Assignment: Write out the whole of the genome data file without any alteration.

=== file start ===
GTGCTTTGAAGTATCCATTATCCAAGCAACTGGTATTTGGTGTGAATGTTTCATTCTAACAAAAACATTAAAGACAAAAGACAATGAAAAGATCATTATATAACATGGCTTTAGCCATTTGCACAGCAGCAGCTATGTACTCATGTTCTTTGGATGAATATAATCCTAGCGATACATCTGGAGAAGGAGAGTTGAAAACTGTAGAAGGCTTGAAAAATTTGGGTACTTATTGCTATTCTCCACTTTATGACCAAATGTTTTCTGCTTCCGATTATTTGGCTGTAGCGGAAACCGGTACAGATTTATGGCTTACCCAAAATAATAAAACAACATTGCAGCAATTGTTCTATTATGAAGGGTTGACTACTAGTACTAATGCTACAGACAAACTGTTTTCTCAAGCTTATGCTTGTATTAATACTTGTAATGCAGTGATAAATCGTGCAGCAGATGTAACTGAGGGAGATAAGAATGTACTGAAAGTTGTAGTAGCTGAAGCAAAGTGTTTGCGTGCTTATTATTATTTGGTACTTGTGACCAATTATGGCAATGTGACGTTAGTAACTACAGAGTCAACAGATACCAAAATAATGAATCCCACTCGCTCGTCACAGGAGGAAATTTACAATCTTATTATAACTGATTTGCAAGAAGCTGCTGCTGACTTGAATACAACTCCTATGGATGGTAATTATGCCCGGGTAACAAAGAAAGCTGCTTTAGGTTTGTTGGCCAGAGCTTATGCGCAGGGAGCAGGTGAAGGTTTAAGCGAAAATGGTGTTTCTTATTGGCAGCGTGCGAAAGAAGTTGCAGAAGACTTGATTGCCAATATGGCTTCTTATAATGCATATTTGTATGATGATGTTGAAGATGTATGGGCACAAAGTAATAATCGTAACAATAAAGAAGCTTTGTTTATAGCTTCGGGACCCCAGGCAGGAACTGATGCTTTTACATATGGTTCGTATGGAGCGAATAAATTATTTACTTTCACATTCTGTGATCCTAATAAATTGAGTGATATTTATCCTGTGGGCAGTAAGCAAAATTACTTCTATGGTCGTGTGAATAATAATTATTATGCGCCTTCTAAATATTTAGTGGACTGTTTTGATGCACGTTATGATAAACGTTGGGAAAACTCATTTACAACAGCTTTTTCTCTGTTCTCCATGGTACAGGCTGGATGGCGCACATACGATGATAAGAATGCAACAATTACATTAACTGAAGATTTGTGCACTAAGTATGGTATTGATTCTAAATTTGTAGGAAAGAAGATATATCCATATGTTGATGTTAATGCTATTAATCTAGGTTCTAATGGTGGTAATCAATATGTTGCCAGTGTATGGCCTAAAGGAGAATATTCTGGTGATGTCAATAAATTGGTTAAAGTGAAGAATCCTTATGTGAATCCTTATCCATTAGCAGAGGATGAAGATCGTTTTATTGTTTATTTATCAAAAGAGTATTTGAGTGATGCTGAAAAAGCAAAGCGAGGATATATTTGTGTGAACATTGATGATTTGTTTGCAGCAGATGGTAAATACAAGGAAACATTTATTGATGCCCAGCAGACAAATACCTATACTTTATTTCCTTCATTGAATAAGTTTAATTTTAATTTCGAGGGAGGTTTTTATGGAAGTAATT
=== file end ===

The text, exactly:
GTGCTTTGAAGTATCCATTATCCAAGCAACTGGTATTTGGTGTGAATGTTTCATTCTAACAAAAACATTAAAGACAAAAGACAATGAAAAGATCATTATATAACATGGCTTTAGCCATTTGCACAGCAGCAGCTATGTACTCATGTTCTTTGGATGAATATAATCCTAGCGATACATCTGGAGAAGGAGAGTTGAAAACTGTAGAAGGCTTGAAAAATTTGGGTACTTATTGCTATTCTCCACTTTATGACCAAATGTTTTCTGCTTCCGATTATTTGGCTGTAGCGGAAACCGGTACAGATTTATGGCTTACCCAAAATAATAAAACAACATTGCAGCAATTGTTCTATTATGAAGGGTTGACTACTAGTACTAATGCTACAGACAAACTGTTTTCTCAAGCTTATGCTTGTATTAATACTTGTAATGCAGTGATAAATCGTGCAGCAGATGTAACTGAGGGAGATAAGAATGTACTGAAAGTTGTAGTAGCTGAAGCAAAGTGTTTGCGTGCTTATTATTATTTGGTACTTGTGACCAATTATGGCAATGTGACGTTAGTAACTACAGAGTCAACAGATACCAAAATAATGAATCCCACTCGCTCGTCACAGGAGGAAATTTACAATCTTATTATAACTGATTTGCAAGAAGCTGCTGCTGACTTGAATACAACTCCTATGGATGGTAATTATGCCCGGGTAACAAAGAAAGCTGCTTTAGGTTTGTTGGCCAGAGCTTATGCGCAGGGAGCAGGTGAAGGTTTAAGCGAAAATGGTGTTTCTTATTGGCAGCGTGCGAAAGAAGTTGCAGAAGACTTGATTGCCAATATGGCTTCTTATAATGCATATTTGTATGATGATGTTGAAGATGTATGGGCACAAAGTAATAATCGTAACAATAAAGAAGCTTTGTTTATAGCTTCGGGACCCCAGGCAGGAACTGATGCTTTTACATATGGTTCGTATGGAGCGAATAAATTATTTACTTTCACATTCTGTGATCCTAATAAATTGAGTGATATTTATCCTGTGGGCAGTAAGCAAAATTACTTCTATGGTCGTGTGAATAATAATTATTATGCGCCTTCTAAATATTTAGTGGACTGTTTTGATGCACGTTATGATAAACGTTGGGAAAACTCATTTACAACAGCTTTTTCTCTGTTCTCCATGGTACAGGCTGGATGGCGCACATACGATGATAAGAATGCAACAATTACATTAACTGAAGATTTGTGCACTAAGTATGGTATTGATTCTAAATTTGTAGGAAAGAAGATATATCCATATGTTGATGTTAATGCTATTAATCTAGGTTCTAATGGTGGTAATCAATATGTTGCCAGTGTATGGCCTAAAGGAGAATATTCTGGTGATGTCAATAAATTGGTTAAAGTGAAGAATCCTTATGTGAATCCTTATCCATTAGCAGAGGATGAAGATCGTTTTATTGTTTATTTATCAAAAGAGTATTTGAGTGATGCTGAAAAAGCAAAGCGAGGATATATTTGTGTGAACATTGATGATTTGTTTGCAGCAGATGGTAAATACAAGGAAACATTTATTGATGCCCAGCAGACAAATACCTATACTTTATTTCCTTCATTGAATAAGTTTAATTTTAATTTCGAGGGAGGTTTTTATGGAAGTAATT